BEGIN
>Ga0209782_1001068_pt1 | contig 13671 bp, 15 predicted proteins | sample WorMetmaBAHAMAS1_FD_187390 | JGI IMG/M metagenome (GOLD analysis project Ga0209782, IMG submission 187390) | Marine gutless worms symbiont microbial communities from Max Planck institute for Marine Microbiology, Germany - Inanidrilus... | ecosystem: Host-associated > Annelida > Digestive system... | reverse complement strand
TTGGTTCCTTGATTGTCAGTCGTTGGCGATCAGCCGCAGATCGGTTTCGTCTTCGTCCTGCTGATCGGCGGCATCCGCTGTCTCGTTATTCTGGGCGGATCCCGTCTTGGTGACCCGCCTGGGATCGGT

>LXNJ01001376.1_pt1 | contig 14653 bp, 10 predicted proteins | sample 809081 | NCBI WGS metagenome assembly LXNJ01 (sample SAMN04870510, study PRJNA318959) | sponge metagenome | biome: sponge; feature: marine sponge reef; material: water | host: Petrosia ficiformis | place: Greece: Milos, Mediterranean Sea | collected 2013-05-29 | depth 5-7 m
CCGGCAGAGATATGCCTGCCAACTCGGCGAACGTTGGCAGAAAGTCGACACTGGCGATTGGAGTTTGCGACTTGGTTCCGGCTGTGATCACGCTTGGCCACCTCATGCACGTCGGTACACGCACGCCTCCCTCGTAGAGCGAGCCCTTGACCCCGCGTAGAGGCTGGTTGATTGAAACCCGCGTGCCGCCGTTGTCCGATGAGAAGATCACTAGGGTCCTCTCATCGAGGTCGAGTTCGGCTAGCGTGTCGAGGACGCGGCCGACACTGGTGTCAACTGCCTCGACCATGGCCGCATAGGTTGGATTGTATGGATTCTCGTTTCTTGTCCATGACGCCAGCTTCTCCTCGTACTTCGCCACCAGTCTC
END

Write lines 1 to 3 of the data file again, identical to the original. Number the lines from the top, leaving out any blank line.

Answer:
>Ga0209782_1001068_pt1 | contig 13671 bp, 15 predicted proteins | sample WorMetmaBAHAMAS1_FD_187390 | JGI IMG/M metagenome (GOLD analysis project Ga0209782, IMG submission 187390) | Marine gutless worms symbiont microbial communities from Max Planck institute for Marine Microbiology, Germany - Inanidrilus... | ecosystem: Host-associated > Annelida > Digestive system... | reverse complement strand
TTGGTTCCTTGATTGTCAGTCGTTGGCGATCAGCCGCAGATCGGTTTCGTCTTCGTCCTGCTGATCGGCGGCATCCGCTGTCTCGTTATTCTGGGCGGATCCCGTCTTGGTGACCCGCCTGGGATCGGT

>LXNJ01001376.1_pt1 | contig 14653 bp, 10 predicted proteins | sample 809081 | NCBI WGS metagenome assembly LXNJ01 (sample SAMN04870510, study PRJNA318959) | sponge metagenome | biome: sponge; feature: marine sponge reef; material: water | host: Petrosia ficiformis | place: Greece: Milos, Mediterranean Sea | collected 2013-05-29 | depth 5-7 m